In The Migraine Cookbook (Sharp) - for some food and serotonin recipes try... Almond Crescents (pg 144), Roast Duck with Spiced Honey (pg 75), and Bulgur and Green Bean Salad (pg 108) to name a few.
The other method is to give your body a 5-HTP supplement. 5-HTP is the next step after tryptophan to help your body naturally produce serotonin. Drugstore.com has 5-HTP in 50mg capsules.
Special note for the ladies:
Food and serotonin may be especially important for you, because estrogen levels are linked to serotonin levels. When estrogen levels fall, so do serotonin levels, and that may be just what it takes to trigger a migraine. So why not pay close attention to the food and serotonin link, and make sure that you're eating healthy foods especially when you know your estrogen levels are falling.
Once again, remember that eating healthy all the time is a great cure for more than you think! :-)
Tryptophan supplements and EMS
Although currently available for purchase, in 1989 a large outbreak (1,500 cases of permanent disability including at least thirty-seven deaths) of a disabling autoimmune illness calledeosinophilia-myalgia syndrome (EMS) was traced by some epidemiological studies to L-tryptophan supplied by a Japanese manufacturer, Showa Denko KK. It was further hypothesized that one or more trace impurities produced during the manufacture of tryptophan may have been responsible for the EMS outbreak. The fact that the Showa Denko facility used genetically engineered bacteria to produce L-tryptophan gave rise to speculation that genetic engineering was responsible for such impurities. However, the methodology used in the initial epidemiological studies has been criticized. An alternative explanation for the 1989 EMS outbreak is that large doses of tryptophan produce metabolites which inhibit the normal degradation of histamine and excess histamine in turn has been proposed to cause EMS.
Most tryptophan was banned from sale in the US in 1991, and other countries followed suit. Tryptophan from one manufacturer, of six, continued to be sold for manufacture of baby formulas. At the time of the ban, the FDA did not know, or did not indicate, that EMS was caused by a contaminated batch, and yet, even when the contamination was discovered and the purification process fixed, the FDA maintained that L-tryptophan was unsafe. In February 2001, the FDA loosened the restrictions on marketing (though not on importation), but still expressed the following concern:
Since 2002, L-tryptophan has been sold in the U.S. in its original form. Several high-quality sources of L-tryptophan do exist, and are sold in many of the largest health food stores nationwide. Indeed, tryptophan has continued to be used in clinical and experimental studies employing human patients and subjects.
In recent years in the U.S., compounding pharmacies and some mail-order supplement retailers have begun selling tryptophan to the general public. Tryptophan has also remained on the market as a prescription drug (Tryptan), which some psychiatrists continue to prescribe, particularly as an augmenting agent for people who are unresponsive to antidepressant drugs.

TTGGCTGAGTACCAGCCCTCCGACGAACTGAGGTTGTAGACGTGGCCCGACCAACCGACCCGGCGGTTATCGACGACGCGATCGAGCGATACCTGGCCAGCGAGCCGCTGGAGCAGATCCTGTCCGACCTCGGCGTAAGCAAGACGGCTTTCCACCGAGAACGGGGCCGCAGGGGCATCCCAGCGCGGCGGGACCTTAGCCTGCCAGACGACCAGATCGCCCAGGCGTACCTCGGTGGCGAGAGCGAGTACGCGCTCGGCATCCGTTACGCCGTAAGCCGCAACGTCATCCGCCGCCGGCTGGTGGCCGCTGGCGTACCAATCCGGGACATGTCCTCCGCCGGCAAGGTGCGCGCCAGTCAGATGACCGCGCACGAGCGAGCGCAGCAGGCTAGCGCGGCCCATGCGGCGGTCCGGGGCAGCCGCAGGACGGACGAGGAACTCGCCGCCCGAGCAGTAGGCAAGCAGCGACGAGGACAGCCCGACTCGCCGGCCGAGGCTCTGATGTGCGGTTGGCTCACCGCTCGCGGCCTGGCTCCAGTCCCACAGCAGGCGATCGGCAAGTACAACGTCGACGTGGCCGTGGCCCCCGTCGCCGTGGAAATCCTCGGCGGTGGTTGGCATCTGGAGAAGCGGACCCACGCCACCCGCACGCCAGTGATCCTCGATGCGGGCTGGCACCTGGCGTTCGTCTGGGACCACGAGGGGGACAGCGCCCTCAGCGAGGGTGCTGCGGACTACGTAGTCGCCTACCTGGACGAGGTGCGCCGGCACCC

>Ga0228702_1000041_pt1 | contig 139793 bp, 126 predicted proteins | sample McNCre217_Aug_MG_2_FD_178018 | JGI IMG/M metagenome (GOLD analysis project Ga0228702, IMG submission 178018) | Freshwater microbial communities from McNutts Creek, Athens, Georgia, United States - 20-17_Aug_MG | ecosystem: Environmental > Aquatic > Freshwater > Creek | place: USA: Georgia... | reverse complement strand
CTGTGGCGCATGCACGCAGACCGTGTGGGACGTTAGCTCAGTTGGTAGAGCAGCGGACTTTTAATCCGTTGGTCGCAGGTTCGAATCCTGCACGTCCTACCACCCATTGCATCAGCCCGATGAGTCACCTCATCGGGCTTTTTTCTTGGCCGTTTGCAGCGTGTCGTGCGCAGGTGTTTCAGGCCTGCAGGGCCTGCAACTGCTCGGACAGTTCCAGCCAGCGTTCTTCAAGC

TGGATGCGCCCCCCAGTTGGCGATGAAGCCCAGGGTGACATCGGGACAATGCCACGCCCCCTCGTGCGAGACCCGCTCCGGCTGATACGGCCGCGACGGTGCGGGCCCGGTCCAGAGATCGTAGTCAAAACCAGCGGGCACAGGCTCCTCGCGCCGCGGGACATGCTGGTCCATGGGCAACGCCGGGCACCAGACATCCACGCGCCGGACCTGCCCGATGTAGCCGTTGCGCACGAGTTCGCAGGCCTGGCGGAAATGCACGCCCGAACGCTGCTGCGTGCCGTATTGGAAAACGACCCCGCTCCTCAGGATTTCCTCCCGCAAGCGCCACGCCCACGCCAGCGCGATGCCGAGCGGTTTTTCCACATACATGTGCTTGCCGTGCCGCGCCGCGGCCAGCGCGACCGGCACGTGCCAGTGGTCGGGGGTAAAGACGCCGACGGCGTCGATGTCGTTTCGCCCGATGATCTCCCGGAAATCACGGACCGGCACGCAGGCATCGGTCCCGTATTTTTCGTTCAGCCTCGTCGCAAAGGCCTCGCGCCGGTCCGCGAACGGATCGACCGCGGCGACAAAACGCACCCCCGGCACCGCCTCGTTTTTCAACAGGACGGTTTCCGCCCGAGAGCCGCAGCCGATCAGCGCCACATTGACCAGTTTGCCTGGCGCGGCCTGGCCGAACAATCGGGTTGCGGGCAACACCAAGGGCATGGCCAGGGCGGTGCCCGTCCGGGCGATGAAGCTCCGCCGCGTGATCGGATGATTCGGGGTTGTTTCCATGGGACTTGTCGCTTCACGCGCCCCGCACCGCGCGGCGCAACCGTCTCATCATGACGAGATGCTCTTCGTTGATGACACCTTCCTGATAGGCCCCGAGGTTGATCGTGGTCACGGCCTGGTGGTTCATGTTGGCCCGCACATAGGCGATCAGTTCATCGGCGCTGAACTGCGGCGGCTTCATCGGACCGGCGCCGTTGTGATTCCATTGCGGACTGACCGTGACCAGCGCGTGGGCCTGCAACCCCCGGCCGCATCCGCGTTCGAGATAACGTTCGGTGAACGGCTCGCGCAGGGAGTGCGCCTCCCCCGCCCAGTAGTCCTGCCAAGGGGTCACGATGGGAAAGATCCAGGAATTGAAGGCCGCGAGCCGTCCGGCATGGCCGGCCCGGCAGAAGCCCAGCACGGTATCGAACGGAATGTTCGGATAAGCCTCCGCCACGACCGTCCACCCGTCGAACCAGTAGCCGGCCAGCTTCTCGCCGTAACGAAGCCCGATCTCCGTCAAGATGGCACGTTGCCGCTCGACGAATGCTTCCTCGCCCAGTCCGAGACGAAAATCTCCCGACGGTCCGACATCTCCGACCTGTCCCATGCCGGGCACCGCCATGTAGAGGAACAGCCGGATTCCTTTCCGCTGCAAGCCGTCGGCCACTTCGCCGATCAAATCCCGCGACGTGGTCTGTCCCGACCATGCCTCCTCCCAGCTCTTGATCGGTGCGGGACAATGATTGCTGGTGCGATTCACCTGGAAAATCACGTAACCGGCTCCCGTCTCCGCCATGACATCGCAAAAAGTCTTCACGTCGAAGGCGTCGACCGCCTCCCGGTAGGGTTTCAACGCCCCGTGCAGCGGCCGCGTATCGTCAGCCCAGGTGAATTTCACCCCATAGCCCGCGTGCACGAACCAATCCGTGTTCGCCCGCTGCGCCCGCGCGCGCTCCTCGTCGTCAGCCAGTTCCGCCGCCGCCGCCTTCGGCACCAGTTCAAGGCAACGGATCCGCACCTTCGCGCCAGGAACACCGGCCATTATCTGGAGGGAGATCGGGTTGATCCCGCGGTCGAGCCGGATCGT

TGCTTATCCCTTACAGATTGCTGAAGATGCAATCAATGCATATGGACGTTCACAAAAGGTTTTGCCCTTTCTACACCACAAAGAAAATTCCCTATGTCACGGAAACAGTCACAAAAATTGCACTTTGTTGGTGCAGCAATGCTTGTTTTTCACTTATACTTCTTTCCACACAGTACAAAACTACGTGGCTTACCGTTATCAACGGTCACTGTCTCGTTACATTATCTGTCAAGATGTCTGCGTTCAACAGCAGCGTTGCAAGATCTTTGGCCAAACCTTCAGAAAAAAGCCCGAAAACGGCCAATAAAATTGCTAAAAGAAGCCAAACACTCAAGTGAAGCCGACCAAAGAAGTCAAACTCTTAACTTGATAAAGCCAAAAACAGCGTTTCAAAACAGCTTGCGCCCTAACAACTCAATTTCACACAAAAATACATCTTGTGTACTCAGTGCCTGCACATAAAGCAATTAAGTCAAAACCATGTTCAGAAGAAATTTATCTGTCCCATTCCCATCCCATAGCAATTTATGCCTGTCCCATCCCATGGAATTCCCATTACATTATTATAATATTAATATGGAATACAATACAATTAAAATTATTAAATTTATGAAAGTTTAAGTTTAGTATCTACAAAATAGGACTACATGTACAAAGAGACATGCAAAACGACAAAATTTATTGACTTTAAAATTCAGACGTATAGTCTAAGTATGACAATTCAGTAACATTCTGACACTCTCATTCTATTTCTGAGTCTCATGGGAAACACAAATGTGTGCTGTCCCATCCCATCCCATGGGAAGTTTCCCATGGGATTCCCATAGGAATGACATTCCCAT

Read all about Tryptophan
Read all about Eosinophilia Myalgia Syndrome
Vitamins, Mineral Supplements and Herbs
Vitamin B2. In a randomized controlled trial of 55 migraine patients, those who received 400 mg daily of riboflavin for 3 months had a 68% reduction in the frequency, severity, and duration of migraine attacks, which was significantly better than the placebo patients. These results have been replicated in other studies.[17,18] Typical recommendations are to take riboflavin (200 mg) twice daily with meals. Riboflavin is well tolerated; the only notable effect is intensely colored yellow urine.
Vitamin B6. Vitamin B6 is essential in metabolizing tryptophan to serotonin. Pyridoxine has been used as a remedy for headaches triggered by menstruation, but there are few studies evaluating its effects in treating migraine. Side effects of excessive doses of vitamin B6 include: nausea, vomiting, abdominal pain, anorexia, headache, somnolence, lower B12 levels, and sensory neuropathy. The latter typically occurs with doses over 1000 mg daily but can occur with lower doses.
Calcium. Small studies suggest that calcium supplementation may benefit women with PMS-related depression and possibly also menstrual migraines.[20-22] Most adolescent girls do not meet their minimum daily requirement for calcium through diet alone. According to the Continuing Survey of Food Intakes of Individuals (1994-1996), the following percentages of American children and adolescents do not meet their recommended intake for calcium:
44% of boys and 58% of girls aged 6-11 years; and
64% of boys and 87% of girls aged 12-19 years. It is important for clinicians counseling adolescent girls with migraines to address adequate calcium intake (optimally 1200-1500 mg daily) to ensure bone health and reduce the risk of headache throughout the menstrual cycle.